2016 Florida Tiny House Festival!
When: November 18-20
Where: St. Johns County Fairgrounds; 5840 State Road 207, Elkton, Florida
In 14 days, I will be making my way to the 2016 Florida Tiny House Festival! This is big news for Hamy and I, because she has never made a trek this far before. After completing my tiny house, Hamy, about 7 months ago I have only been able to get her on the road once or twice, the furthest was to my Thesis presentation in May. This will also be the first time that I drive tiny by myself. When moving her in and around St. Petersburg I have been enlisting in the help of others. Not this time! When the day comes, I will be renting a Uhaul and driving her the 4 hours to St. Augustine, Florida. I will be documenting my short road trip right here, with daily photos of the festival as well as news on what is going on in the Tiny House community! Hope you enjoy and wish me luck!
Check out more information about the Tiny House Festival at their Facebook Page!
MAKING A TINY HOUSE A HOME
Twenty four days ago, I moved into a tiny house on wheels. With the help of my father every weekend for 10 months, I constructed the 210 square foot house in which I live in today. The house began as my thesis project in architecture school and now has turned into a place I call home.
Telling People I live in a tiny house
This may not be normal or even at all sane but I live in a house that many consider to be the size of a closet. This has been said to me once or twice before. My home is small to say the least and I love everything about her (Yes, the house is a she). Bringing up the fact that I live in such a small home that I built is the highlight of my day and I do it every chance I get and I do mean every chance I get. When I am at the grocery store, the movies sitting next to a stranger, standing in line for a ride at Disney, or any get together involving friends and family. No one is safe from my attempts in talking about my house. The creativity in which I find ways to bring up my house in a conversation amazes even me. Sometimes I am able to flawlessly weave it into to the conversation or sometimes I just blurt it out like I have been overcome with turrets. “I LIVE IN A TINY HOUSE,” I screamed at the attendant changing my oil a few weeks ago. The house is like my new born child that I have to show off to anyone who will listen. “She is 20 feet long, 8 feet wide, weighs 8,500 pounds and her name is Hamy.” I am sure you can imagine the reactions to my home are mixed. Considering that Hamy began as my thesis project I began the research portion of my project by exploring thoughts people had about homes like mine. One way I went about this was documenting people’s first reactions to me telling them that I was choosing to consolidate my life and build a 210 square foot home that would eventually live in. This was easy considering I was already used to talking about her to strangers, I will share a few of my favorite reactions with you:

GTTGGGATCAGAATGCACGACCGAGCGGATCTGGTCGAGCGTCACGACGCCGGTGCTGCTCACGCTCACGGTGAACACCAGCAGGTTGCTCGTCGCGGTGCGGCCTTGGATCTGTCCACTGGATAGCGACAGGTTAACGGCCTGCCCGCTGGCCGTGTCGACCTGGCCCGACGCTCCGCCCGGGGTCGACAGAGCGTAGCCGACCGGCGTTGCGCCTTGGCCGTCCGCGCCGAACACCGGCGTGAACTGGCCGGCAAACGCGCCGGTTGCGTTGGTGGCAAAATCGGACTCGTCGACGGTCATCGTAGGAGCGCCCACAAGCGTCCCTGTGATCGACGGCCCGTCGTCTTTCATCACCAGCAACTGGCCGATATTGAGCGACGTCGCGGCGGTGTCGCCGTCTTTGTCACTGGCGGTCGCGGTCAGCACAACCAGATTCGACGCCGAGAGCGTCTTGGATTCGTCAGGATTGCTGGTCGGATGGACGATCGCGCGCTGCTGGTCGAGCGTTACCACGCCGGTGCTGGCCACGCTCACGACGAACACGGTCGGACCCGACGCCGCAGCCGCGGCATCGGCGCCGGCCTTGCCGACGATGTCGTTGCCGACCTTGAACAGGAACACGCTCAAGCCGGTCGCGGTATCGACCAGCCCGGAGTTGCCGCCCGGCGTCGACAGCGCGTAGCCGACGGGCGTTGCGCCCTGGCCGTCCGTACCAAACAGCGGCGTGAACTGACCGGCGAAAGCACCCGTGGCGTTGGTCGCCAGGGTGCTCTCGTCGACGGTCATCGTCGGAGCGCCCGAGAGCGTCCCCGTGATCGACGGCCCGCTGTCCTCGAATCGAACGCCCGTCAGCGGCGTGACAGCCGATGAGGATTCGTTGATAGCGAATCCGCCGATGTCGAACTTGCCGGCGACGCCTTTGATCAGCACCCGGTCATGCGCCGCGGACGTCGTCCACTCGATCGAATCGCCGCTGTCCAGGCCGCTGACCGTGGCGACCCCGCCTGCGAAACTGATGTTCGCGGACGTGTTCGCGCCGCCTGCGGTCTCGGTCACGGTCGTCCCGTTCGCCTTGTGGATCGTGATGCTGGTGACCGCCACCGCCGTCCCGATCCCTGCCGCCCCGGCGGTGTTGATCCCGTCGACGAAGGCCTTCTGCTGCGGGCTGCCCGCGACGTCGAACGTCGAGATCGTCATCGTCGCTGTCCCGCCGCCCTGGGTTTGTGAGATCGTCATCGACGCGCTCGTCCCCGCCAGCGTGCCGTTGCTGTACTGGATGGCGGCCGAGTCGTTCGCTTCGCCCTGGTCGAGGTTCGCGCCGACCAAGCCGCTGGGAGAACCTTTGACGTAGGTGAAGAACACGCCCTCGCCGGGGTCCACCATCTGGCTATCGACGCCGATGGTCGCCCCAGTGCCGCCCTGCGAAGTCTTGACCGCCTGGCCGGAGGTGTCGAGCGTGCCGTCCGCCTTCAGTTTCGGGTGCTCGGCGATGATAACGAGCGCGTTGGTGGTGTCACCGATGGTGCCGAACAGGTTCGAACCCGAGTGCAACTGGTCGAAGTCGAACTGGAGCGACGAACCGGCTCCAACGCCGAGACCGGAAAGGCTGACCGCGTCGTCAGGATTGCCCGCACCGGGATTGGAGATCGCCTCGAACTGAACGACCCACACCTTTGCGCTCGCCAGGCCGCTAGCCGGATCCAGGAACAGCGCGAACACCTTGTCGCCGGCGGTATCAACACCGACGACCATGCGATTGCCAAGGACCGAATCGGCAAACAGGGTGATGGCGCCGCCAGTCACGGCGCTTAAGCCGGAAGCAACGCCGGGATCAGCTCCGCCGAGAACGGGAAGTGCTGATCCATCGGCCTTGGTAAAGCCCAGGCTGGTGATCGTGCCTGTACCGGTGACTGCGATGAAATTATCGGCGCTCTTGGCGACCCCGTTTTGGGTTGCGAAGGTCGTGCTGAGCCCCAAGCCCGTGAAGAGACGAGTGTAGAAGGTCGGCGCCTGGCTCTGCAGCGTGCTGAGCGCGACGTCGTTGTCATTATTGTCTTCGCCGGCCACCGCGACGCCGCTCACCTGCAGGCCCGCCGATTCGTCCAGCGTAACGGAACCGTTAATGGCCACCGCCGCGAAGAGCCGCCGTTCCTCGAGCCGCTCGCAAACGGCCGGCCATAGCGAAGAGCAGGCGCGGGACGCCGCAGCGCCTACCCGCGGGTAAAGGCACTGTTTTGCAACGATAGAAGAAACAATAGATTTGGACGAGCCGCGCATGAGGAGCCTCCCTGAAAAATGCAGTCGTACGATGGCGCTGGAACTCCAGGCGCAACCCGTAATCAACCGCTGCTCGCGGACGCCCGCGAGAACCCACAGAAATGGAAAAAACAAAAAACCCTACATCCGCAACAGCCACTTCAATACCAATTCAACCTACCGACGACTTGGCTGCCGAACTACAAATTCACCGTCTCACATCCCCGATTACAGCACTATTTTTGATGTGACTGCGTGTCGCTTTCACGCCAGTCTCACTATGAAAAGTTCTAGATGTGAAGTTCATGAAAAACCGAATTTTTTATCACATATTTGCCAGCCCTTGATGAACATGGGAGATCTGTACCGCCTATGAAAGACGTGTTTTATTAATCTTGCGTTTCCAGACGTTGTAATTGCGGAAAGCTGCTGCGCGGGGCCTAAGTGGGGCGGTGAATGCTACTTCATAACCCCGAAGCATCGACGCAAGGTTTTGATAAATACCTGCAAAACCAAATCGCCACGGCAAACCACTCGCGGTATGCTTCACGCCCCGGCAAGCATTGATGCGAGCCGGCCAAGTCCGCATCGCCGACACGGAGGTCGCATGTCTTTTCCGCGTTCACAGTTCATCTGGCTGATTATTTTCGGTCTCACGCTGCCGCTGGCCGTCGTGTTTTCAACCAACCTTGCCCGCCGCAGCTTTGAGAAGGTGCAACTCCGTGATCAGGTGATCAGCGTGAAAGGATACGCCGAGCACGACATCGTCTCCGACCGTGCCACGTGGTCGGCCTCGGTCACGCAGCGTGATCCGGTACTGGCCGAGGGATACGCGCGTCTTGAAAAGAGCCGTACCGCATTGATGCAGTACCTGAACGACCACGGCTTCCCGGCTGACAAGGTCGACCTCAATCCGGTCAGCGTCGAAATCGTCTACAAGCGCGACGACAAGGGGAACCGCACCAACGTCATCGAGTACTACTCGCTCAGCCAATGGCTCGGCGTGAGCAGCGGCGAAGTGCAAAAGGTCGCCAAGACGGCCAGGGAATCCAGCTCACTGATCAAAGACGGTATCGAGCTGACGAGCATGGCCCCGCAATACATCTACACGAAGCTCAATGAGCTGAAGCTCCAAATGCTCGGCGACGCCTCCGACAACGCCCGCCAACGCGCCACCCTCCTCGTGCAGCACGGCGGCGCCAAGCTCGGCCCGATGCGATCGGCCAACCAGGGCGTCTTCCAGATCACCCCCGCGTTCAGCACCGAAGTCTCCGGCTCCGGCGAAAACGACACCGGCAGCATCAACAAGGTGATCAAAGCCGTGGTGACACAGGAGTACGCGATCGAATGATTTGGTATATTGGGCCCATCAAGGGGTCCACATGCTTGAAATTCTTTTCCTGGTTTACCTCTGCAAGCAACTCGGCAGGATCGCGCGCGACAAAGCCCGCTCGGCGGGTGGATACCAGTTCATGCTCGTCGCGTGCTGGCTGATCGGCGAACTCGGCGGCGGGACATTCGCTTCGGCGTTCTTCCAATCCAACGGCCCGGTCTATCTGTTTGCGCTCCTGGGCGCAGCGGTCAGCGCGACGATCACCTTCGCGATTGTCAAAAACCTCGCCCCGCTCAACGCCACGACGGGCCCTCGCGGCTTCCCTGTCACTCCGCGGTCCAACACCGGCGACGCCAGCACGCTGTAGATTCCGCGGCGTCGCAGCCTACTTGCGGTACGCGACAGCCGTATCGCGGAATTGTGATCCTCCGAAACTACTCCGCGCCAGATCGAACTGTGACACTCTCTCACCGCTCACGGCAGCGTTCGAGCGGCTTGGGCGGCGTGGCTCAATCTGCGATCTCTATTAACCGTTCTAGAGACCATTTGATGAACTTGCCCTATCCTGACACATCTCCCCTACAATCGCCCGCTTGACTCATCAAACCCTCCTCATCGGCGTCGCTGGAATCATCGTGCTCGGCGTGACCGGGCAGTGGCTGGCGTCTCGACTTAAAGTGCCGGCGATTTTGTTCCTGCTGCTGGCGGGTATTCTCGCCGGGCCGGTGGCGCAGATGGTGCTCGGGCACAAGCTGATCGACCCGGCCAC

- “But, where will you put your shoes.”
- “Your house is the size of my closet.”
- “I think the house I built for my dog is about that size.”
- “So it’s like an RV?”
- “Oh fun, it will be like camping every day.”
- “Are you considered homeless?”
- “Is it like that TV show?”
- “Gosh my wife loves that teeny house show.”
- “What the heck is a Tiny House?”
When you decide to live the way I have chosen to live you open yourself up to criticism you never imagined to be possible. Sometime I bring it upon myself for the fact that I have to talk about my house every moment of every day, but sometimes people like to give their unsolicited advice.
- “You put the door on the wrong side of the house.”
- “It was built all wrong.”
- “Why would you put a garden hanging from the outside of your house? There should be a window there instead.”
- “What an ugly wall. Why would you paint it with all those different colors?”
No matter the comment I still want to hear what people have to say about my house. The good comments outweigh the bad and almost always the conversation ends with a smile.
With the trailer included the overall construction cost was about $20,000.
The big ticket items were my
- 10 windows ($2,500)
- 2 skylights ($2,000)
- 1 door ($800)
- Tumbleweed Trailer ($4,500)
- EccoTemp tankless water heater ($300)
- Domestic Standard RV toilet ($200)
- Pioneer Ductless Mini Split air conditioner/heater ($700)
The rest of the costs went into building materials such as siding (both interior and exterior), roofing, nails (so many nails), 2 by 4's, sheathing, hurricane straps, tools, and so many things I can't even think of